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Re: How can I make my neighbour close his dispute?

Postby SwitchRich » Wed Jul 12, 2017 7:08 am

Miss Daisy, would you be OK with posting your deeds and any plans on this thread? You can mark over any names etc so your identity is not revealed. It allows the guys here to have a deeper look at your claims. Also if you have then your nasty neighbours claim too.
Also, is it that you actually want to sell at present?
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Re: How can I make my neighbour close his dispute?

Postby arborlad » Wed Jul 12, 2017 7:46 am

Drivingmissdaisy wrote:I have owned my flat for over 14 years now and have always had sole use of a small garden at the back (it is a lower ground floor flat).





'Sole use' is a bit of a strange term to use in circumstances where 'exclusive possession' would be better.

How is the neighbour able to enter your garden?

It's more normal for a garden to be in the possession of the ground floor flat owner.
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Re: How can I make my neighbour close his dispute?

Postby arborlad » Wed Jul 12, 2017 10:17 am

Drivingmissdaisy wrote: The leaseholder who is causing trouble (I will call him Mr X) owns the property beside mine and is now randomly claiming my garden is his.




'Slander of Title' would seem to be the most appropriate course of action here, but, if two lots of solicitors have viewed all relevant documents and not suggested it - what are we missing?
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Re: How can I make my neighbour close his dispute?

Postby Collaborate » Wed Jul 12, 2017 11:34 am

arborlad wrote:
Drivingmissdaisy wrote: The leaseholder who is causing trouble (I will call him Mr X) owns the property beside mine and is now randomly claiming my garden is his.




'Slander of Title' would seem to be the most appropriate course of action here, but, if two lots of solicitors have viewed all relevant documents and not suggested it - what are we missing?


I don't think slander of title would work here.

This is what Practical Law has to say about it:
A claim for malicious falsehood is usually made to protect economic interests. It is sometimes brought as an alternative to a claim for defamation. However, for malicious falsehood there is no need to prove damage to reputation, and damages will usually be lower than in a successful defamation claim. It is usually more difficult to successfully pursue a claim for malicious falsehood than for defamation, but there may be tactical reasons for trying, for example, a desire to avoid the single meaning rule in defamation, which does not extend to malicious falsehood (see Meaning and malice).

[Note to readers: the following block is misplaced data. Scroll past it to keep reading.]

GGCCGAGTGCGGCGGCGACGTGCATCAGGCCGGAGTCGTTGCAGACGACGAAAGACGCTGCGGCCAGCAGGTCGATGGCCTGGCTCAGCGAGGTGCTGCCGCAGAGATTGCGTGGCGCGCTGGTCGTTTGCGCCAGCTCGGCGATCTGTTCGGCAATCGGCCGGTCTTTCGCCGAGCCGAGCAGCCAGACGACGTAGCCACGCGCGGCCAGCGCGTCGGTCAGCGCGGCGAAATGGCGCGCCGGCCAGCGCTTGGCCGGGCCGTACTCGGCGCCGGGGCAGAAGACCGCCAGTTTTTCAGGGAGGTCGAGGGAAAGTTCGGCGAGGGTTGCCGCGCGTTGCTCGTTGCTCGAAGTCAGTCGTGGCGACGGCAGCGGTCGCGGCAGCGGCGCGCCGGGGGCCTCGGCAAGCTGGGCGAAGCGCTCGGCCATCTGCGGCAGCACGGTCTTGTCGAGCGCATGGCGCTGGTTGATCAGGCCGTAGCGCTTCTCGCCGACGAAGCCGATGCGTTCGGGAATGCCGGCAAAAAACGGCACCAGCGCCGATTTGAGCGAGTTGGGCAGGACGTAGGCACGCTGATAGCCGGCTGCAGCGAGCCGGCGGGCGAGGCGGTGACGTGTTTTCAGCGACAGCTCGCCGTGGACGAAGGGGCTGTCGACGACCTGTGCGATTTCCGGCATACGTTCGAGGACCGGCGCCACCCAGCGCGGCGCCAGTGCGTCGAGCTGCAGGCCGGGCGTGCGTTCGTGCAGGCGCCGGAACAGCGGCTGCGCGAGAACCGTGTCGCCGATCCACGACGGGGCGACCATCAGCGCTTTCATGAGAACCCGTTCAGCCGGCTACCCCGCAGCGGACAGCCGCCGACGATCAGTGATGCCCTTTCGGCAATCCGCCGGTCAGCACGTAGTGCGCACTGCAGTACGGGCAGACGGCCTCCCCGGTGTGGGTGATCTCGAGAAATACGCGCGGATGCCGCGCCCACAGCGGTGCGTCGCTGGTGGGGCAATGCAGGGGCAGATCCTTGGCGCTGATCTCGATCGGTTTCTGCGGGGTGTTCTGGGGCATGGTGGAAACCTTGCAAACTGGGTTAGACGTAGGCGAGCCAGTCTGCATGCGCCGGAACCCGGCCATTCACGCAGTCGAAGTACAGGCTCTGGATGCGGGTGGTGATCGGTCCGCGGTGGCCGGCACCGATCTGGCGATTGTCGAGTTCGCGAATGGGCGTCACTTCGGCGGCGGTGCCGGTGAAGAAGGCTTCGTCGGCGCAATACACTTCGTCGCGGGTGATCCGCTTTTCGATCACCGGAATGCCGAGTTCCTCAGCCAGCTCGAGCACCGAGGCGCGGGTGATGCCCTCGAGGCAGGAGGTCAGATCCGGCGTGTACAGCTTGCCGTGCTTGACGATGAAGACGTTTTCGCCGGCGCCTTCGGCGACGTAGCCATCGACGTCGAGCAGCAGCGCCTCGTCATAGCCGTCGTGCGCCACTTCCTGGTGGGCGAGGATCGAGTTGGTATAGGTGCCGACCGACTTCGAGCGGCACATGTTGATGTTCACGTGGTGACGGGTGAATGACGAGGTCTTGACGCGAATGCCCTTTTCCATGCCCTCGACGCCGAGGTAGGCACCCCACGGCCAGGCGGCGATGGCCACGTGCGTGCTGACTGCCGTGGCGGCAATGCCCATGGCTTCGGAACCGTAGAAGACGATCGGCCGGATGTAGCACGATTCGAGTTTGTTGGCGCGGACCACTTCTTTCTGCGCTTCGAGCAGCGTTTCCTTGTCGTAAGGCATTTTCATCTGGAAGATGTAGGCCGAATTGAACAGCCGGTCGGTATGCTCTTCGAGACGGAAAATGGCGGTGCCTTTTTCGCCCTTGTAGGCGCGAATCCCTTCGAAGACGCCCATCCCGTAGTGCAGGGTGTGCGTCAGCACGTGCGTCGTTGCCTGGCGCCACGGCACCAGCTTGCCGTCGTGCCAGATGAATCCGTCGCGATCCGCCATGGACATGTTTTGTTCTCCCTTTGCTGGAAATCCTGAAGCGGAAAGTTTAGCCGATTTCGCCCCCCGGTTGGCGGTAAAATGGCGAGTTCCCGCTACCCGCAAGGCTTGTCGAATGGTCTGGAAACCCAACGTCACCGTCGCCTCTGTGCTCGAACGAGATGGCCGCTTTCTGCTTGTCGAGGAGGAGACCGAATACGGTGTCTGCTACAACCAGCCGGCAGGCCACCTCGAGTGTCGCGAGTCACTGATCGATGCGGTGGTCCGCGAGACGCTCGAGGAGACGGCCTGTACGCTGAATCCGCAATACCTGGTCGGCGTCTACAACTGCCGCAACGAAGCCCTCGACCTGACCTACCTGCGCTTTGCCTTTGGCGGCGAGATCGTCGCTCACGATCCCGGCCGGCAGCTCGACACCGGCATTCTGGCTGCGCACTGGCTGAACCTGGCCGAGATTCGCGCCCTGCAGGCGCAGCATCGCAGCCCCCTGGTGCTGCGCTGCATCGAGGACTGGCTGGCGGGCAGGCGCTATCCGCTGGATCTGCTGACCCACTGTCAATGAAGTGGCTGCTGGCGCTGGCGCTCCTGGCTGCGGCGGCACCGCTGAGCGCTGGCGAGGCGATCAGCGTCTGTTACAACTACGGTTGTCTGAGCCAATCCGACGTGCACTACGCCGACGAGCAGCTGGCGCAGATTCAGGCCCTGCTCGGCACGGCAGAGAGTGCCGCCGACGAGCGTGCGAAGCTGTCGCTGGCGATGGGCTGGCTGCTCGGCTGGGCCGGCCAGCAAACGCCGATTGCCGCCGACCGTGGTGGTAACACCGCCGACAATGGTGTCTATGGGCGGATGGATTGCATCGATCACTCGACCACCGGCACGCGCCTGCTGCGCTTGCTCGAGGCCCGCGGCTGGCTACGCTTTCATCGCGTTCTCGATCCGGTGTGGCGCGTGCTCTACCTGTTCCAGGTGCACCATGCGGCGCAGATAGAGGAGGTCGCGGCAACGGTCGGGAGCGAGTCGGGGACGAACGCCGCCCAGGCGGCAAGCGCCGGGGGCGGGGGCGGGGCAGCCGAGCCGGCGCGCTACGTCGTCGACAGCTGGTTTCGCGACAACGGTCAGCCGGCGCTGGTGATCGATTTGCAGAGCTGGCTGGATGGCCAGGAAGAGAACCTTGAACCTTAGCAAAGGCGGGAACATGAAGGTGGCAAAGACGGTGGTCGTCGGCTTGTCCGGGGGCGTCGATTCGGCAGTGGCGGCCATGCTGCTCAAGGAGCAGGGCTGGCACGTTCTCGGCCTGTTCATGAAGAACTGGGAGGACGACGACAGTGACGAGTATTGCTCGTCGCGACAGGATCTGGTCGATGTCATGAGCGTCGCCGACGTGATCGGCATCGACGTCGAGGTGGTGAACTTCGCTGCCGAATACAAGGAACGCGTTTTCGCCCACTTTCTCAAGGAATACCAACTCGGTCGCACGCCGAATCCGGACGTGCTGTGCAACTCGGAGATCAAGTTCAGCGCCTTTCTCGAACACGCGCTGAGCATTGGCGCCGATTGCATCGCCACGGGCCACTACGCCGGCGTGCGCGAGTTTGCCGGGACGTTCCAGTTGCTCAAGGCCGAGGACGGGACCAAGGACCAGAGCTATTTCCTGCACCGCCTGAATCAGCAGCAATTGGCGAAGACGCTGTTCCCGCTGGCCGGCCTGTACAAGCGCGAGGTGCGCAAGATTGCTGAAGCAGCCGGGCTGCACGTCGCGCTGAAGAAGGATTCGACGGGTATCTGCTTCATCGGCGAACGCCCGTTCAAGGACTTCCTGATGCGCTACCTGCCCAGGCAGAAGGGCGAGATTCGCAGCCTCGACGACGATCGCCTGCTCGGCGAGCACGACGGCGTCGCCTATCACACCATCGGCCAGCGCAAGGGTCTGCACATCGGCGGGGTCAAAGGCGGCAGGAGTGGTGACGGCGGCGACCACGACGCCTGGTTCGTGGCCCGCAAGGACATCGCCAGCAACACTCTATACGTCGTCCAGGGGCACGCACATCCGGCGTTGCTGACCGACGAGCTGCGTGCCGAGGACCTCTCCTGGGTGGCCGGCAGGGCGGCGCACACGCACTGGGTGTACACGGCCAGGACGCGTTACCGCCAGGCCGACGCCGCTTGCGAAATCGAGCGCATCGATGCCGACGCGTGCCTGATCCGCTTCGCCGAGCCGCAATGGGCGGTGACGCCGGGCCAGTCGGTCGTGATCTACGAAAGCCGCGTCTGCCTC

Slander of goods and slander of title are particular applications of the general tort of malicious falsehood. The term "slander" in this context is not restricted to oral statements, but is used to mean "disparagement". Slander of goods extends to property generally, including land. There may be a case for malicious falsehood where a reference to a third party's goods has gone beyond comparative advertising. Slander of title can relate to real, personal or intangible property, such as intellectual property. However, where a defendant has made a threat in relation to title in intellectual property, it is likely to be easier to pursue this under specific statutory provisions (see Practice note, Threats actions and intellectual property rights), unless there is a very clear case of malice.
A claim for malicious falsehood may also be brought at the same time as a passing off action. In passing off, the defendant makes a statement about himself, whereas in malicious falsehood he makes a statement about the claimant.

Elements of malicious falsehood
The common law offence of malicious falsehood is made out by the malicious publication of false words that refer to the claimant, his property or his business, and give rise to special damage as a direct and natural result of their publication, or for which damages can be claimed under section 3(1) of the Defamation Act 1956.

Publication of false words

Publication

The statement must be communicated to third parties. The defendant must have published deliberately, that is, publication must not have occurred merely from an absence of due care. However, where there has been deliberate publication, the defendant may be liable for further publications which follow as a natural and probable consequence from the first publication (Cellacite and British Uralite v Robertson, The Times, 23 July 1957 (CA)).

Falsity

The claimant must prove that the statement was false, regardless of any malicious intent on the part of the defendant. Mere puff, that is, one trader simply saying that their goods are better than those of another, is not actionable. The court will not normally adjudicate on the comparative quality of competing products, although it is possible that there could be exceptions to this. However, where a statement is not limited to a comparison of the goods but goes on to include an untrue statement about the rival trader's goods, malicious falsehood may be made out.
Words refer to the claimant, his property or his business